“The disproportionate impact of these interlocking problems plagues poor and low-wage communities,” Theoharis added.

There’s been no response from Biden, personally.

Biden actually addressed the Poor People’s Campaign at a meeting in the Carolinas during the 2020 election campaign and promised then to tackle the plight of poor and low-wealth people. His Build Back Better legislation, including repair and expansion of the tattered U.S. social safety net, would have been a start.

One of the few social safety net sections of BBB to survive the congressional meat-grinder, though, was a temporary expansion of the child care tax credit, and that expired at the end of last year. The rest of the BBB, including more money for schools, health care, and other social programs, has fallen victim to a Senate Republican filibuster threat.

If poor and low-wealth people “spoke to the nation,” especially during that year’s presidential debates and stretching into this year, “we could have had a different kind of debate” about how to end systemic poverty, Barber explained.  “It wouldn’t have been Democrat versus Republican. It would have been right versus wrong.”

But Biden is only one among many silent politicians, campaign leaders said. Others include all 50 Senate Republicans, most of their GOP colleagues in the House and in states, plus renegade Democratic Sens. Krysten Sinema (Ariz.) and Joe Manchin (W. Va.).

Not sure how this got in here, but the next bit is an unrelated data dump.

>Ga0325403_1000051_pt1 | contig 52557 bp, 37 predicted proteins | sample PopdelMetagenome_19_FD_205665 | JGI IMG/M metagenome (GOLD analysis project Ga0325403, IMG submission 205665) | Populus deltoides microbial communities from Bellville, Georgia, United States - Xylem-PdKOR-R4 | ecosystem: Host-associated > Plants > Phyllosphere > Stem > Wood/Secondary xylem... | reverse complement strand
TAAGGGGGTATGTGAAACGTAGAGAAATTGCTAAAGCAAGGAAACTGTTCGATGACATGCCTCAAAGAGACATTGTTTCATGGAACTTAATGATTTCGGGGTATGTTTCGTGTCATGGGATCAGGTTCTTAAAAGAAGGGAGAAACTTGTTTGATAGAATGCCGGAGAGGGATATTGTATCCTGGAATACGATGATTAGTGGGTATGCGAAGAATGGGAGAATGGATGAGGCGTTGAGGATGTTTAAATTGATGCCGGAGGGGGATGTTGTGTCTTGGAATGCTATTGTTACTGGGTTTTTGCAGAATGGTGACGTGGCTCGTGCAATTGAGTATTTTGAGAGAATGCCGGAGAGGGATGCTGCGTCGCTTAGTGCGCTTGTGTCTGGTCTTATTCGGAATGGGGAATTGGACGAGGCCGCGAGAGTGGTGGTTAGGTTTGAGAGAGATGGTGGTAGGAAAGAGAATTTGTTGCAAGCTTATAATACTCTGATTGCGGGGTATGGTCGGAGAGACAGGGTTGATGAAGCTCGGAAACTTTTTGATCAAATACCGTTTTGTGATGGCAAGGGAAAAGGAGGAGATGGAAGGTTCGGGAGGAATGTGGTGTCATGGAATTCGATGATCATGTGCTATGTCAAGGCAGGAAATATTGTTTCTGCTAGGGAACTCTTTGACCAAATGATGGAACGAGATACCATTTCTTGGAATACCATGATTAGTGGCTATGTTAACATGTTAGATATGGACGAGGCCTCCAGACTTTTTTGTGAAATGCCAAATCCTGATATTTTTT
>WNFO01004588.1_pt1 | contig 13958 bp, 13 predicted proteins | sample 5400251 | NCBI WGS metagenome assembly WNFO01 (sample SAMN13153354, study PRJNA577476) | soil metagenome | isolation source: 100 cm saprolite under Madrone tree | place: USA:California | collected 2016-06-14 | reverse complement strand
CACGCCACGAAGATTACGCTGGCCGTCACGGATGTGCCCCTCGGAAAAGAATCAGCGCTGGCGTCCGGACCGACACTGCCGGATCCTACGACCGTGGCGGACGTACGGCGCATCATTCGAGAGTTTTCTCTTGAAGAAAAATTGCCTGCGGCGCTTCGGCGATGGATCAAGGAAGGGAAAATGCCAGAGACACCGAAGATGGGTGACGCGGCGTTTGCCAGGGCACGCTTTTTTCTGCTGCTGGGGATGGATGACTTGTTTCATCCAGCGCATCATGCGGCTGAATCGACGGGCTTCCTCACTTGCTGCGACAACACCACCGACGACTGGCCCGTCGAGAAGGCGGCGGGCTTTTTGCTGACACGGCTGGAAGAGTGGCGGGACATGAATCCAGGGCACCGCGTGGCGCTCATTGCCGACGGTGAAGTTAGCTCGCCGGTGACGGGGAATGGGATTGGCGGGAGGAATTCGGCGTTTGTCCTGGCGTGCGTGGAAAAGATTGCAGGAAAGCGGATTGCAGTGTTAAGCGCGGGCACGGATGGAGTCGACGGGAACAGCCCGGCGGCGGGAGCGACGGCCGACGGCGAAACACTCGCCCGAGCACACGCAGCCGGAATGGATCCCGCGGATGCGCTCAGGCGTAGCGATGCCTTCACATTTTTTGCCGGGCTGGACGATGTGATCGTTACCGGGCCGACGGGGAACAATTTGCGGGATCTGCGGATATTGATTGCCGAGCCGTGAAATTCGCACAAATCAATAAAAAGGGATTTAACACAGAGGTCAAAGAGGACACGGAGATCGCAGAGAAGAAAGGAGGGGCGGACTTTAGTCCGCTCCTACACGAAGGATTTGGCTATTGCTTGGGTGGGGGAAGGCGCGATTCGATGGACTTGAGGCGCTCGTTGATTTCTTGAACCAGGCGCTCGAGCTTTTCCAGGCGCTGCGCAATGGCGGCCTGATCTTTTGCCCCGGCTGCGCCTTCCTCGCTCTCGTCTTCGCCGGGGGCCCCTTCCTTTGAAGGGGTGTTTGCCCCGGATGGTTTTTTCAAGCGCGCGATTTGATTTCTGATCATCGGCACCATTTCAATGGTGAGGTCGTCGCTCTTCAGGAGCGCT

“People have to decide if they want those politicians to represent them,” said Barber.

So the campaign is not only again demanding a meeting with Biden and still mobilizing the masses for their June 18 march on Washington, but it’s also planning for marshaling poor and low-wealth people to have an electoral impact at the polls this fall.

That includes activating the Poor People’s Campaign’s 42 statewide organizations, and going door-to-door to discuss issues on people’s minds and ensure they’re properly registered, eligible, and will vote. “We turned 1,200 people loose in 2020 and contacted millions,” he said.

Those canvassers also counteracted disinformation that led poor people in supposedly deep-red counties to vote against their own economic interests. Five Kentucky counties flipped, and voters helped elect pro-worker Gov. Andy Beshear (D), for example. A 25% increase in turnout by poor and low-wealth people in key “purple” states will swing elections, Barber stated.

“We’re not listening to the pundits” who predict poor and low-wealth people won’t turn out  Barber said.

Join the CPUSA’s “500-Strong” Delegation in D.C. on June 18th. Sign up here.


Mark Gruenberg
Mark Gruenberg

Award-winning journalist Mark Gruenberg is head of the Washington, D.C., bureau of People's World. He is also the editor of the union news service Press Associates Inc. (PAI). Known for his reporting skills, sharp wit, and voluminous knowledge of history, Mark is a compassionate interviewer but tough when going after big corporations and their billionaire owners.